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Unformatted text preview: Physics 6210/Spring 2007/Lecture 9 Lecture 9 Relevant sections in text: 1.6, 1.7 Momentum wave functions We have already indicated that one can use any continuous observable to define a class of wave functions. We have used the position observable to this end. Now let us consider using the momentum observable. We define, as usual,* P  p i = p  p i , p R I = Z  dp  p ih p  , ( p ) = h p  i , P ( p ) = p ( p ) , and so forth. The interpretation of the momentum wave function is that  ( p )  2 dp is the probability to find the momentum in the range [ p, p + dp ]. In other words, P rob ( P [ a, b ]) = Z b a dp  ( p )  2 . Note that a translation of a momentum wave function is a simple phase transformation (exercise): T a ( p ) = h p  e i h aP  i = e ipa ( p ) . Physically, this means that a translation has no effect on the momentum probability dis tribution (exercise). Exercise: use the momentum wave function representation to check the unitarity of T a . A very useful and important relationship exists between the position and momentum (generalized) eigenvectors. To get at it, we study the scalar product h x  p i , which can be viewed as the position wave function representing a momentum eigenvector. It can also be viewed as the complex conjugate of the momentum wave function representing a position eigenvector. This complex function of x must satisfy (for each p ) h x  p i = h x  T  p i = e i h p h x  p i ....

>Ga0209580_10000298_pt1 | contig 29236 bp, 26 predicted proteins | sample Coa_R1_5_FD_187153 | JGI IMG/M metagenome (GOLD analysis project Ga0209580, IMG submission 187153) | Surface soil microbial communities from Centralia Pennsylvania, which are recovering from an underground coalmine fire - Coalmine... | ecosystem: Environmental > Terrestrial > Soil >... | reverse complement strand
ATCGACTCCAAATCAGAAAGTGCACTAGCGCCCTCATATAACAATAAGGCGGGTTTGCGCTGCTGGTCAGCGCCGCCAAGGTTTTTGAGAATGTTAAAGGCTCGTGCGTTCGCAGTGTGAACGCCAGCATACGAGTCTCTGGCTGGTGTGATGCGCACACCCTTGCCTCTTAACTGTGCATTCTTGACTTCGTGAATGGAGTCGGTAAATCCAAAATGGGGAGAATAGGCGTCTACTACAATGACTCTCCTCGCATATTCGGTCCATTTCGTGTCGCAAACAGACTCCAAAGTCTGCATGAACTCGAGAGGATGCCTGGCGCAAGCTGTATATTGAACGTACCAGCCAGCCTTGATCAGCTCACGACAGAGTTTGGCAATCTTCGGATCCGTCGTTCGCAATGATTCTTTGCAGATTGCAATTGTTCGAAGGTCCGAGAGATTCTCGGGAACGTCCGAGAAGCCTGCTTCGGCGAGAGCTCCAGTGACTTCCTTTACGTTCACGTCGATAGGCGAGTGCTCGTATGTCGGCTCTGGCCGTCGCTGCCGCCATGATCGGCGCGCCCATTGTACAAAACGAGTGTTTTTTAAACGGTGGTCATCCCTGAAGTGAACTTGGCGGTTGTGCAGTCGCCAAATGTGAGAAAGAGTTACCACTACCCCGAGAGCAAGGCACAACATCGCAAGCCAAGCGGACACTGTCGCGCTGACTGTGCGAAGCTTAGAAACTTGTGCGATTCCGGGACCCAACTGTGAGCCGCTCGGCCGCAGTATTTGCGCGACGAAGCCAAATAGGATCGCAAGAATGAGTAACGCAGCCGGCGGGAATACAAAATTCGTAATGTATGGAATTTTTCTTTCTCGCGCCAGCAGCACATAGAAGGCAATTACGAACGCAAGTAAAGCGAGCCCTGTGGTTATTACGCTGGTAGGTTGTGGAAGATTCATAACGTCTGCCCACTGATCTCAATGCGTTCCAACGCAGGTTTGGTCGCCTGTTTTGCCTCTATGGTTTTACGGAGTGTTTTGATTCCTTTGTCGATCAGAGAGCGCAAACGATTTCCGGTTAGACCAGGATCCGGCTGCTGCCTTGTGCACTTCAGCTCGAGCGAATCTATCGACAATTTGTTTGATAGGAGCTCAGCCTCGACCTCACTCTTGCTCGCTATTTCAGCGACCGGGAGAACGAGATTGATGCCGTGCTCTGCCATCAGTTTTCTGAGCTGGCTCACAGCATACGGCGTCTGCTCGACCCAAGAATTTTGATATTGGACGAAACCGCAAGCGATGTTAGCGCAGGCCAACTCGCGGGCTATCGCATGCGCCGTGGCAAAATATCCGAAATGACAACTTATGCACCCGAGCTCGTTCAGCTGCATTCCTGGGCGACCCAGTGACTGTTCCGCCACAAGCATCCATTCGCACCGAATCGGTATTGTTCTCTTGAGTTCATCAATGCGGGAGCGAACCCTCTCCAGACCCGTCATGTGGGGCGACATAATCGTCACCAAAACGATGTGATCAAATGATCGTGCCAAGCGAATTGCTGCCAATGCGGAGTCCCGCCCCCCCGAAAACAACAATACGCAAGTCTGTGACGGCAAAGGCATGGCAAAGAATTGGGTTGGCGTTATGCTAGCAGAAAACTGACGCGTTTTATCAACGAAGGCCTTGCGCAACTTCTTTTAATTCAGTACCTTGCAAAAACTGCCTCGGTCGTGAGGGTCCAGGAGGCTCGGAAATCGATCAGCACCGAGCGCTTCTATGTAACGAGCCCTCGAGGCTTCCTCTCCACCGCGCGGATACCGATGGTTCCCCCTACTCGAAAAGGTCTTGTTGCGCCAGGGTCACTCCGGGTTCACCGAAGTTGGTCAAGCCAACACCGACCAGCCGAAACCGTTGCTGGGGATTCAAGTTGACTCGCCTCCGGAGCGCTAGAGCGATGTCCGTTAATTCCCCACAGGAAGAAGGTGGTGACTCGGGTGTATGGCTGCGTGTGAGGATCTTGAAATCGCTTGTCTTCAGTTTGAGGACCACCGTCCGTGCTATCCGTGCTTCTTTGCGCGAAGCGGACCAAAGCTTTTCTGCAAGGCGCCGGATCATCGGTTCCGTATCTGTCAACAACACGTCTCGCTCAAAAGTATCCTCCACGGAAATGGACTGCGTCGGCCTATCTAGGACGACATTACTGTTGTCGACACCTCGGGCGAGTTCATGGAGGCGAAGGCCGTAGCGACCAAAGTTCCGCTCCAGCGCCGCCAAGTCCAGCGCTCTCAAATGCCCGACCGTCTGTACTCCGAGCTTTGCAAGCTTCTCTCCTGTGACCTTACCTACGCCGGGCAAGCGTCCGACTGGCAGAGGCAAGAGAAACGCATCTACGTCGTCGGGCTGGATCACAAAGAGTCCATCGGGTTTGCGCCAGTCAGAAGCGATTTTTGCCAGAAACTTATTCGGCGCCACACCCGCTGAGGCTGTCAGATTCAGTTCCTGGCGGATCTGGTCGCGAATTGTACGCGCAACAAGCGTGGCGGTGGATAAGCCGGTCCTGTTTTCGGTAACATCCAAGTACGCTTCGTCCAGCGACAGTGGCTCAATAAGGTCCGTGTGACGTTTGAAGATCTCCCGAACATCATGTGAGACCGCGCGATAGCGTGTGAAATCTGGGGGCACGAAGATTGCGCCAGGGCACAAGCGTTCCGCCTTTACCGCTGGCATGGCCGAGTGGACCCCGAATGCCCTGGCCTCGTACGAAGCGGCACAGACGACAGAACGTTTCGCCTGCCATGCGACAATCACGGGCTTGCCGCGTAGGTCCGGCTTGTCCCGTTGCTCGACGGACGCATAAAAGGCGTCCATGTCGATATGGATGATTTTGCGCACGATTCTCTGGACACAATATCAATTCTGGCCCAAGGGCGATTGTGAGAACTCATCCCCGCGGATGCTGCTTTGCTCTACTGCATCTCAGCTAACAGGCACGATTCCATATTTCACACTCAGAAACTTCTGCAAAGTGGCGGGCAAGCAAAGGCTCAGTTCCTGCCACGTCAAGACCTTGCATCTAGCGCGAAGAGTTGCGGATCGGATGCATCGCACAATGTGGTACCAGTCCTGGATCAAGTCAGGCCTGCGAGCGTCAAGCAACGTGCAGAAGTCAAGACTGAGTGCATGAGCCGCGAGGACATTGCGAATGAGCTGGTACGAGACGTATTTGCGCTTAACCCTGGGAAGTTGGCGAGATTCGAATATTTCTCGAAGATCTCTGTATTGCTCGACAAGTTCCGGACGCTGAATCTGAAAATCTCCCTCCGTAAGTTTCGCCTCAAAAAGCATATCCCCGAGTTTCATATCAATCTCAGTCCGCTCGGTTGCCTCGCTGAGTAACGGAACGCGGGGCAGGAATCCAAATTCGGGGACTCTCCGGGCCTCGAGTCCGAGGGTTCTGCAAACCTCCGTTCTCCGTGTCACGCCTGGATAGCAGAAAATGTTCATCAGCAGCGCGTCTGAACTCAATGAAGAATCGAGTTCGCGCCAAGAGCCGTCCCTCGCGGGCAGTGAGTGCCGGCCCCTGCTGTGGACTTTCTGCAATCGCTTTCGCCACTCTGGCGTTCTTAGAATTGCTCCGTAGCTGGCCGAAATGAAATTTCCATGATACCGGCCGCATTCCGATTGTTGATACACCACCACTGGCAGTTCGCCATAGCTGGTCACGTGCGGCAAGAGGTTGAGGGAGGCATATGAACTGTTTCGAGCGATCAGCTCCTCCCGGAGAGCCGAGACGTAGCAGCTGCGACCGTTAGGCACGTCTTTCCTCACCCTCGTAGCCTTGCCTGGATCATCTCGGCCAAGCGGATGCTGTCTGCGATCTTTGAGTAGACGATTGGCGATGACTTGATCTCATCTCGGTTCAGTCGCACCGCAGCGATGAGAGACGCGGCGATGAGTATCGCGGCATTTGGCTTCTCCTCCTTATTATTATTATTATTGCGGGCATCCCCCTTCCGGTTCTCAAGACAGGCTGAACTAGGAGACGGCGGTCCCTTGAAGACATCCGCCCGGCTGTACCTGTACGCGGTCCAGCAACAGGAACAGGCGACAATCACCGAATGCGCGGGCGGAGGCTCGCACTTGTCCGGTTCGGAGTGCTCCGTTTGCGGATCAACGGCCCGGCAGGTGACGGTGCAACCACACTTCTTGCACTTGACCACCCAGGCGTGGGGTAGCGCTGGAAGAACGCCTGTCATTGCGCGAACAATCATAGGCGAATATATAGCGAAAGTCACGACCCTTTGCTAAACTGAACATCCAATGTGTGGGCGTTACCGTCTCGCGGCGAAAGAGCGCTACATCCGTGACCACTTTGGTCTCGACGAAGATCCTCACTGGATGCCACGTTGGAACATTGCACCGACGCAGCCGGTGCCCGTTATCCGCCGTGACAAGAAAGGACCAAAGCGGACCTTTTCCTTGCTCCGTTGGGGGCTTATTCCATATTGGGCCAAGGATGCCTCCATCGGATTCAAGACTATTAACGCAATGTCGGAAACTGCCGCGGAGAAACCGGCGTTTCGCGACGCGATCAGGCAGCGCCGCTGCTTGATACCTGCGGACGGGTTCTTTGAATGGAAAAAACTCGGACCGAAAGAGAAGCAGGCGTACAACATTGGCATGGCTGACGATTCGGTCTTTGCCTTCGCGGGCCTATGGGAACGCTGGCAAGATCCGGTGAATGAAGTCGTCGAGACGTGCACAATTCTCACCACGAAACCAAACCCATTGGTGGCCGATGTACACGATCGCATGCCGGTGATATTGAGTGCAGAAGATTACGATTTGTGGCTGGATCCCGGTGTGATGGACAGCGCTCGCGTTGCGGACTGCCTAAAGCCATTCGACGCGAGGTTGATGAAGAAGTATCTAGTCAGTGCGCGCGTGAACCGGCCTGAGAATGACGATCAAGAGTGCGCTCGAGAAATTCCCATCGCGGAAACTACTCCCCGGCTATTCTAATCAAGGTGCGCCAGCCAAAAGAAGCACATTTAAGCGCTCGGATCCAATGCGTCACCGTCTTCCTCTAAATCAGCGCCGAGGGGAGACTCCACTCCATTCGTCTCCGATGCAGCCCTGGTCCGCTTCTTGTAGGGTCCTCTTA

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 Spring '07
 M
 mechanics, Momentum

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